Although the developer suggested the game is hard, I only struggled on three or four levels, with level 99 being hair-tearingly difficult. That’s not to say I found it easy, but it certainly wasn’t as difficult as I was expecting. I did, however, very much enjoy it and hope there’s either a sequel or some extra levels as DLC in the works.

Summer in Mara (Switch): COMPLETED!

At first glance, Summer in Mara would appear to be a Wind Waker clone, but in fact it’s only really similar in terms of graphics and there’s a load of islands you travel between via a little boat. Actually, it’s much closer to something like Harvest Moon, with a bit of farming, some crafting, and a lot of fetch quests.

There’s no peril, danger, time limits or any chance of death – just a nice little story about an orphan exploring the world and meeting a colourful array of characters and doing various chores for them. The ultimate aim is to prevent a race of aliens from sucking the life energy of the planet, but really it’s 95% going to places and making stuff. There’s not even any combat.

Summer in Mara is a fun, relaxing, blue skies game that has a bit too much to-ing and fro-ing (which I found at the end of the game can be reduced with fast travel!) but plenty of character and charm.

Hades (Switch): COMPLETED!

I thought I’d actually completed this about a month ago, except it seems that just reaching the end isn’t enough. You have to reach the end ten times. Anyway, I’ve done that now.

Hades is a roguelite action game, where you, as Zagreus, Hades’ son, must escape from hell and find your mother on the surface. You die a lot along the way, which takes you back to the start, but slowly your skills improve both by getting permanent buffs and by just getting better at the game, so gradually you get closer and closer to the end.

Each “room” is a short fight, after which you get an item. These range from a choice of Boons, provided by Olympians, which offer skills such as elemental attacks or additional dashes, to money (which can only be spent that “run” on temporary upgrades) and gems (which can be spent in your bedroom between runs for permanent upgrades). Success on a run is largely down to your choices as well as a little luck as to which you’re offered, since some upgrades stack really well and others are mostly useless – your fighting style dependant, of course.

You also get a choice of different weapons to take with you – a sword, a bow, enchanted gauntlets, what is essentially a gun, etc. – but I mostly stuck to the sword as I found it easiest. Some Boons are better suited to different weapons too.

It’s an addictive game, and even though each run can easily be half and hour or more long the urge for “one more run” is strong. If you fail, it’s rarely a waste because of what you gain, but also you feel that you’d get a bit further if you just had better luck. There’s a lot of interesting and humorous dialogue between Zagreus and the other residents of the various levels of hell, with much reference to Greek mythology, and almost every run provides new chat with very little repetition.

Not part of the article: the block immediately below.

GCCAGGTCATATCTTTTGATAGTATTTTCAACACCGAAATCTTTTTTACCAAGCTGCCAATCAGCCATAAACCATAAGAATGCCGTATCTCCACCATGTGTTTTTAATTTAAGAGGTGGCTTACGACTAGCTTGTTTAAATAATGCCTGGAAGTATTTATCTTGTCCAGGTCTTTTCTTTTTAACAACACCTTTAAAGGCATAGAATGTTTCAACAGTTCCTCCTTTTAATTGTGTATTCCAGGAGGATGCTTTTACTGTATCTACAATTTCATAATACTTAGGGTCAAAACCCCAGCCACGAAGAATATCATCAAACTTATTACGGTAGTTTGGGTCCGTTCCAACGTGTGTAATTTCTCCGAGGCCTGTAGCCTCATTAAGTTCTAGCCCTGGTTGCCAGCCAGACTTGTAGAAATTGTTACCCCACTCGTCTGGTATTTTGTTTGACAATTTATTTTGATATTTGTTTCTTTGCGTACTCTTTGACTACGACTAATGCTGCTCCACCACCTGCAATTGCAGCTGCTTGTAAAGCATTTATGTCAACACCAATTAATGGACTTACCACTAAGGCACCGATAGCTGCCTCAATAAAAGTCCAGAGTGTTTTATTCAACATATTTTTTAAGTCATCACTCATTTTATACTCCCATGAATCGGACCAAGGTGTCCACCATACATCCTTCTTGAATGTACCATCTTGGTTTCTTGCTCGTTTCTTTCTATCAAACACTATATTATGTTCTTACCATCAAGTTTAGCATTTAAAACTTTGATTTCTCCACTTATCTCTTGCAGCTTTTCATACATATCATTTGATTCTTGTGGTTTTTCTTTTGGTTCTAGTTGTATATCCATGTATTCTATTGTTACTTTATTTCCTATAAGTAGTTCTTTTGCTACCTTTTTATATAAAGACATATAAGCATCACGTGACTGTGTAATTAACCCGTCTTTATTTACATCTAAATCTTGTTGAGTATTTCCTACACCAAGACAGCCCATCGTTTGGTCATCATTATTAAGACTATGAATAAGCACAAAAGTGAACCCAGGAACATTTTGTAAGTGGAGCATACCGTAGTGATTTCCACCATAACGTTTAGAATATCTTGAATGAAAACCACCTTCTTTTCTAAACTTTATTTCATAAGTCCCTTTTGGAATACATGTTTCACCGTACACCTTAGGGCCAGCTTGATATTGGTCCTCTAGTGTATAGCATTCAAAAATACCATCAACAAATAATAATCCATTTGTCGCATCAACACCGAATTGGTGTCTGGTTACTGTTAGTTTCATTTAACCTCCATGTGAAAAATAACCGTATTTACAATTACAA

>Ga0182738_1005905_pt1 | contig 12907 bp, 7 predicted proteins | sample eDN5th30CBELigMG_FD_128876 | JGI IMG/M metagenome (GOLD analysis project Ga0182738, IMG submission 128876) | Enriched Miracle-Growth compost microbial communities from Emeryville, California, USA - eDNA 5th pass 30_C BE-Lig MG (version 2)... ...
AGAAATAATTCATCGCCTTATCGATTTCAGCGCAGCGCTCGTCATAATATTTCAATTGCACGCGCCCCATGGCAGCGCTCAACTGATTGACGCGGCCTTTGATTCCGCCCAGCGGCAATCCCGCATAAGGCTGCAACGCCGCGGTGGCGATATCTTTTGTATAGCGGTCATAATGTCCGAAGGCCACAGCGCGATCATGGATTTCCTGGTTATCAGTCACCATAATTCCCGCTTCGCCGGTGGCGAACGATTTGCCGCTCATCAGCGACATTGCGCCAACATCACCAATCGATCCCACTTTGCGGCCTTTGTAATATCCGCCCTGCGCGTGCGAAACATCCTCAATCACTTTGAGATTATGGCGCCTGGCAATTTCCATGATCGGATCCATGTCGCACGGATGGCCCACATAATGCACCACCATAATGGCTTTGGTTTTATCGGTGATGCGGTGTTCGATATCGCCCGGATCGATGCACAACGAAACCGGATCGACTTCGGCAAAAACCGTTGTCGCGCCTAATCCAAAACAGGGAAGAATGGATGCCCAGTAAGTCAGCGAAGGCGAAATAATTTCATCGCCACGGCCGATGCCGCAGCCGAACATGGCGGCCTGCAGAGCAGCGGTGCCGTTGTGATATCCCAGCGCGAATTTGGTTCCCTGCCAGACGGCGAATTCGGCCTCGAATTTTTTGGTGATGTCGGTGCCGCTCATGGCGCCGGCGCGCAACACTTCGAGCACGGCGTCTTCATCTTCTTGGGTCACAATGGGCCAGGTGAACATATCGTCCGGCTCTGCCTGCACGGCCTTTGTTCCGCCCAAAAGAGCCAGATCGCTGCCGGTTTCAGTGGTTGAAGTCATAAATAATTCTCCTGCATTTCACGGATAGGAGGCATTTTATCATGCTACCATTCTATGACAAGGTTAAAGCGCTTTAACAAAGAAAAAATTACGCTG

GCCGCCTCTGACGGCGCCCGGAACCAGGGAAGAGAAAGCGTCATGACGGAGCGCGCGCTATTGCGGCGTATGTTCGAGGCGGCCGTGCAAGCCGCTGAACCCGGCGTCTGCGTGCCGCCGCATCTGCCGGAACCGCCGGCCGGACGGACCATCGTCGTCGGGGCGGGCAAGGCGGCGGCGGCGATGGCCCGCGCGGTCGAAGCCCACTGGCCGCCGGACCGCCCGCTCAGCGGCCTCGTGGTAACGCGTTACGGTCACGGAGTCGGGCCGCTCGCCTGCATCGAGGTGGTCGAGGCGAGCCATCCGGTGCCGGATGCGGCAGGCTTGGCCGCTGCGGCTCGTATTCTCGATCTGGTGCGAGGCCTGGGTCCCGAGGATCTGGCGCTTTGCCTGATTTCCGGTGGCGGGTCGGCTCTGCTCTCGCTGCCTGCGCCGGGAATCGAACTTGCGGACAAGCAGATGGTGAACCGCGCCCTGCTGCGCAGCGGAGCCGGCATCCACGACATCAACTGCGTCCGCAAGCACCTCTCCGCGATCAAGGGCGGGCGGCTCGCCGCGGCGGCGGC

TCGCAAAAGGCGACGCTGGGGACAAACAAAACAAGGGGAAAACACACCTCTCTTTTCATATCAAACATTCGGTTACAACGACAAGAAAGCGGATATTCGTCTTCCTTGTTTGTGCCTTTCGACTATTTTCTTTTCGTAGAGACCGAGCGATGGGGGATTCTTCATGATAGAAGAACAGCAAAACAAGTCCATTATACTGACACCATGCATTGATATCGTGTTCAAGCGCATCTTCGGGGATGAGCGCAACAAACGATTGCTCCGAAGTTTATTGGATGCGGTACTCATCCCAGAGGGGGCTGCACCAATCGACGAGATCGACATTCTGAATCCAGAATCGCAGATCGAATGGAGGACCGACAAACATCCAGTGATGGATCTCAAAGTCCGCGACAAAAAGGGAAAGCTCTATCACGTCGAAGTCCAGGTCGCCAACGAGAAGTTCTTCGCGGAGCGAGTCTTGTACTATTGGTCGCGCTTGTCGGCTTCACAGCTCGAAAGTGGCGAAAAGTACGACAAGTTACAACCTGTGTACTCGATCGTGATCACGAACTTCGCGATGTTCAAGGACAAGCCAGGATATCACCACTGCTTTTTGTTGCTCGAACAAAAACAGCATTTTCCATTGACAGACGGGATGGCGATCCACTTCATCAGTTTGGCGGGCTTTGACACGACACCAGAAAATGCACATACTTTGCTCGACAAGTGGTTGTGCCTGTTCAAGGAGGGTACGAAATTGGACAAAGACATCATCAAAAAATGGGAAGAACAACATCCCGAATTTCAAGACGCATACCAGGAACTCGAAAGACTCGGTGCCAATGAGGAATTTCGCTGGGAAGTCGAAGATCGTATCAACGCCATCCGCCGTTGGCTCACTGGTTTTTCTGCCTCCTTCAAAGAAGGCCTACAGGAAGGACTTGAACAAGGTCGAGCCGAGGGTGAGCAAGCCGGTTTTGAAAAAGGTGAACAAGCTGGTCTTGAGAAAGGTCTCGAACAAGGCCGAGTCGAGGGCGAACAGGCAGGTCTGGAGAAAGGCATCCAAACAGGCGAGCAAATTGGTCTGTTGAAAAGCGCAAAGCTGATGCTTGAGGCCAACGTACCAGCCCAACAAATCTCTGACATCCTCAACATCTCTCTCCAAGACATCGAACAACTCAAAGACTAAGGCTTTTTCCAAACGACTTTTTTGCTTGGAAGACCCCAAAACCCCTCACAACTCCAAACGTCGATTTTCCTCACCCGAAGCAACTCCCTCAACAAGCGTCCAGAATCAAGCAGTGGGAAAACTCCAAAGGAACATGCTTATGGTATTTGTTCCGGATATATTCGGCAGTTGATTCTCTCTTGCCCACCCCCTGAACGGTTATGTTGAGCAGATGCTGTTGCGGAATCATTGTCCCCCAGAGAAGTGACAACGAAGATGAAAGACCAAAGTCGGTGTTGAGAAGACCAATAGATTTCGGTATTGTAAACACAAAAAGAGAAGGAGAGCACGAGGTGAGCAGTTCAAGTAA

I “beat” my first run on about the 18th attempt, but it was nearly 50 tries before I’d beaten it the requisite ten times, with something like 40 hours play in total. I regret sleeping on buying this earlier, which I’d done because although I’d loved Bastion (by the same devs), Transistor which followed it left me cold and I was put off this being a “difficult roguelite”. Thankfully, it’s nothing like Transistor and also isn’t that difficult, or at least, not difficult indefinitely. It’s truly a fantastic game.

SNK Gals’ Fighters (Switch): COMPLETED!

The Neo Geo Pocket fighting games are such good fun. They might all be the same, more or less, but they’re fun. Even in single player.

I completed this a few years ago, but I recently bought the Neo Geo Pocket collection for the Switch so I’ve been playing the games on there a bit. This is the first one of them I’ve completed, and I did it as Yuri for a change.

Spider-Man: Miles Morales (PS5): COMPLETED!

New Spider-Man, same game. Well, that’s a little unfair. Miles is a bit different to Peter in a few ways. Notably, he has a “venom” power which lets him do smash attacks, and he also has far fewer gadgets, but actually the only bit difference is the plot.

Set soon after Spider-Man, it opens with a fight with Rhino (with the help of Peter), before you take over New York patrols while Peter leaves the country for reasons related to the previous game. Miles’ story involves the personal aftermath of the death of his father, his mum running for office, and the twin reveals about his uncle and his best friend from high school, but the plot of the game is about a company developing a clean near-unlimited power source which isn’t as safe as they say – and Miles needs to stop it going live.

Ultimately, it’s played out in the same way as before, on the same map of Manhattan (albeit now in winter), with similar fighting, challenges, crimes, and so on. That isn’t really a bad thing, as it’s great, but from the continuation of the last game’s events to the asset reuse and the much, much shorter playtime (it’s about 1/4 the length), it’s very clear that this is intended DLC repackaged as a standalone game. Thankfully, it’s thoroughly enjoyable for the same reasons as before, and Miles Morales has a much more interesting personal story and characterisation that Peter Parker ever did.

And yes, I 100%ed this one too. And now I’m out of Spider-Men to play.